Knowledge, perception and practices about malaria, climate change, livelihoods and food security among rural communities of central Tanzania

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Abstract

Background: Understanding the interactions between malaria and agriculture in Tanzania is of particular significance when considering that they are the major sources of illness and livelihoods. The objective of this study was to determine knowledge, perceptions and practices as regards to malaria, climate change, livelihoods and food insecurity in a rural farming community in central Tanzania. Methods: Using a cross-sectional design, heads of households were interviewed on their knowledge and perceptions on malaria transmission, symptoms and prevention and knowledge and practices as regards to climate change and food security. Results: A total of 399 individuals (mean age = 39.8 ± 15.5 years) were interviewed. Most (62.41%) of them had attained primary school education and majority (91.23%) were involved in crop farming activities. Nearly all (94.7%) knew that malaria is acquired through a mosquito bite. Three quarters (73%) reported that most people get sick from malaria during the rainy season. About 50% of the respondents felt that malaria had decreased during the last 10 years. The household coverage of insecticide treated mosquito nets (ITN) was high (95.5%). Ninety-six percent reported to have slept under a mosquito net the previous night. Only one in four understood the official Kiswahili term (Mabadiliko ya Tabia Nchi) for climate change. However, there was a general understanding that the rain patterns have changed in the past 10 years. Sixty-two percent believed that the temperature has increased during the same period. Three quarters of the respondents reported that they had no sufficient production from their own farms to guarantee food security in their household for the year. Three quarters (73.0%) reported to having food shortages in the past five years. About half said they most often experienced severe food shortage during the rainy season. Conclusion: Farming communities in Kilosa District have little knowledge on climate change and its impact on malaria burden. Food insecurity is common and community-based strategies to mitigate this need to be established. The findings call for an integrated control of malaria and food insecurity interventions.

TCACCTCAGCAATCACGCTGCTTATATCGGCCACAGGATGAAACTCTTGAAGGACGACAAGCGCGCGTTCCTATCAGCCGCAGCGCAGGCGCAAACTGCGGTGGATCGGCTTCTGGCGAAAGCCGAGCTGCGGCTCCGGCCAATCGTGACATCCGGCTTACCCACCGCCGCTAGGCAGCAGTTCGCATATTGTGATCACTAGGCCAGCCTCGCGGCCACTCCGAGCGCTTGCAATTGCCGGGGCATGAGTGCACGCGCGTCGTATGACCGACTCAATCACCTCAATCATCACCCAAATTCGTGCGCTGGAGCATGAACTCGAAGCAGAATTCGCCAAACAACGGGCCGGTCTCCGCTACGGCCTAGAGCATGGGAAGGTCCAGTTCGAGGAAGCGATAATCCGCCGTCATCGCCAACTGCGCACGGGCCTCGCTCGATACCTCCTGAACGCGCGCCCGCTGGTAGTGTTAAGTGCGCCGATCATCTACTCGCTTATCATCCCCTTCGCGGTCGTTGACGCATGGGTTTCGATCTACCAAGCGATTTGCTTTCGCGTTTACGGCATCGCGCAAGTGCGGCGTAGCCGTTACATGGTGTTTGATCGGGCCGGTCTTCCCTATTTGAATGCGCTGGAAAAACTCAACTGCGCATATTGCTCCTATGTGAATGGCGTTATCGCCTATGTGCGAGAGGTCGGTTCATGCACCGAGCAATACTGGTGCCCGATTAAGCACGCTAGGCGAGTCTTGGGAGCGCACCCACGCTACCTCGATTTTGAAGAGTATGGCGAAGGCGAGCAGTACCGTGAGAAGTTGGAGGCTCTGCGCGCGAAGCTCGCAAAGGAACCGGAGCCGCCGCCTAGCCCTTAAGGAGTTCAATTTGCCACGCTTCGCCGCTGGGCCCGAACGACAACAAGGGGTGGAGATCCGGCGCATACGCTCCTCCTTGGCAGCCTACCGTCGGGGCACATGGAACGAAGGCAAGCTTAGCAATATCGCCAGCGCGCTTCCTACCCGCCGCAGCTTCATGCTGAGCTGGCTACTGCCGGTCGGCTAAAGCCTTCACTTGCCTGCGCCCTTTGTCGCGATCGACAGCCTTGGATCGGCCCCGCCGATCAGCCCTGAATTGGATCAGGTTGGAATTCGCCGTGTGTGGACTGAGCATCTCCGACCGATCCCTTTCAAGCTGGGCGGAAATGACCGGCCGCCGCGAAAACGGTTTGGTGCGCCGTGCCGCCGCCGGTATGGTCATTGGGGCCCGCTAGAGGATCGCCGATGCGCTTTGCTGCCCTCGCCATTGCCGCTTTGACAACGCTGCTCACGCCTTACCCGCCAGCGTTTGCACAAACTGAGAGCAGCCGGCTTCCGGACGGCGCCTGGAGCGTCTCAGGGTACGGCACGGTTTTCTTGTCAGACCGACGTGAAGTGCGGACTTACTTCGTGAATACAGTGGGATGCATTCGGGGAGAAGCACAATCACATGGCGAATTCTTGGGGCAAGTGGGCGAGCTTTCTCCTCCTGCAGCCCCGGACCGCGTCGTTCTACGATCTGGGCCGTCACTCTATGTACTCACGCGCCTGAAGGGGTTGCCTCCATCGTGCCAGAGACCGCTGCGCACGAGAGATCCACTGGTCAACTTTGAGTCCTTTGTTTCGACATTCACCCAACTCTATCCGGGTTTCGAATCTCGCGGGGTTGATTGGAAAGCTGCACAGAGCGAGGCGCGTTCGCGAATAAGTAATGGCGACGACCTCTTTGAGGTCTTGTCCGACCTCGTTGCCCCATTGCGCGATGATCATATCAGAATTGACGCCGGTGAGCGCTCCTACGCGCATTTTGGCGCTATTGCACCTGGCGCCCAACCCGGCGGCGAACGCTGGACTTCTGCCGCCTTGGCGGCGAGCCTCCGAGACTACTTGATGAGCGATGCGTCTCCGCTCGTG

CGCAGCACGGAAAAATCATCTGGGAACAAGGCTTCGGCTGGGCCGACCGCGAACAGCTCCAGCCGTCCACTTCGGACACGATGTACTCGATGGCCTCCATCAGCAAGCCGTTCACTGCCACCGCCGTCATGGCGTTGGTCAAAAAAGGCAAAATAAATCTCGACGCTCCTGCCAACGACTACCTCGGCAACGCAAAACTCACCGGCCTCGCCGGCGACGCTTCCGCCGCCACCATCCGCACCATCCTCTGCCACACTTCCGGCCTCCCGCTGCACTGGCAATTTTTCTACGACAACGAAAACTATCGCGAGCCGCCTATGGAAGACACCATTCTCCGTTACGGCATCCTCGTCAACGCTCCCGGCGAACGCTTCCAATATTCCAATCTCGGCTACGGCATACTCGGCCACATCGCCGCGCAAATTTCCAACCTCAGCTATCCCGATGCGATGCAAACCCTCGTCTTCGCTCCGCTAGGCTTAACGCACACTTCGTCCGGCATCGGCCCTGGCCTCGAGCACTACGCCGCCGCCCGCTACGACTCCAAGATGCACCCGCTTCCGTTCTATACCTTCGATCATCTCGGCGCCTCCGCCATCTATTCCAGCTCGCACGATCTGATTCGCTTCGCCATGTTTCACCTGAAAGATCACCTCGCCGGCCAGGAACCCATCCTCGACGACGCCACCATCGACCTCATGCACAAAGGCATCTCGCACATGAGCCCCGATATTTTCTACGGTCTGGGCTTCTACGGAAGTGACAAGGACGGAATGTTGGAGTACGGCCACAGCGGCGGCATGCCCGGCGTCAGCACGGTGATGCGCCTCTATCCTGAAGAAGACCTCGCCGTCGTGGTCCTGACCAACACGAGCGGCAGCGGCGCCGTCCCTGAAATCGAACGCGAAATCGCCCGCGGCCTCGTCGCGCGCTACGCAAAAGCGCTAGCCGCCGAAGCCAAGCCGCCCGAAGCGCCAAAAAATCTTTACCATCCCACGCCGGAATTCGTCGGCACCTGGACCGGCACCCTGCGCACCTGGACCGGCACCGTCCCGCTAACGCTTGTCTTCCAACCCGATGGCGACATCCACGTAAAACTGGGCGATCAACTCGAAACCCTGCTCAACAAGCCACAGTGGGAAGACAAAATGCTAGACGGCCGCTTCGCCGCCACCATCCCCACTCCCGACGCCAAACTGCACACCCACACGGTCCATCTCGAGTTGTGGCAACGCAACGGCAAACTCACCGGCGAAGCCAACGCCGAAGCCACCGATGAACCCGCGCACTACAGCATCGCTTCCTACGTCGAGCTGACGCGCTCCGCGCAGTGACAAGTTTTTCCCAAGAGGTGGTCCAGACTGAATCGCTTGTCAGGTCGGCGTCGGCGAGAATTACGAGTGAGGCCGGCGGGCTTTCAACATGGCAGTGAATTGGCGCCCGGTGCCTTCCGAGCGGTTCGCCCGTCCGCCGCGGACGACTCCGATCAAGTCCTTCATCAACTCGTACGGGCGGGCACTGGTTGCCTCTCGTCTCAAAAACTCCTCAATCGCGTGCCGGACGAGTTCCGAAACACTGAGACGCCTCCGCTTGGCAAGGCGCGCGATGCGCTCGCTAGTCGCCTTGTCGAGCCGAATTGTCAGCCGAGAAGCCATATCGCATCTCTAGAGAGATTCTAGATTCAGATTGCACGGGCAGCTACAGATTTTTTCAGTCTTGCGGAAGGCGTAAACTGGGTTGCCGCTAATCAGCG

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APA

Mayala, B. K., Fahey, C. A., Wei, D., Zinga, M. M., Bwana, V. M., Mlacha, T., … Mboera, L. E. G. (2015). Knowledge, perception and practices about malaria, climate change, livelihoods and food security among rural communities of central Tanzania. Infectious Diseases of Poverty, 4(1). https://doi.org/10.1186/s40249-015-0052-2

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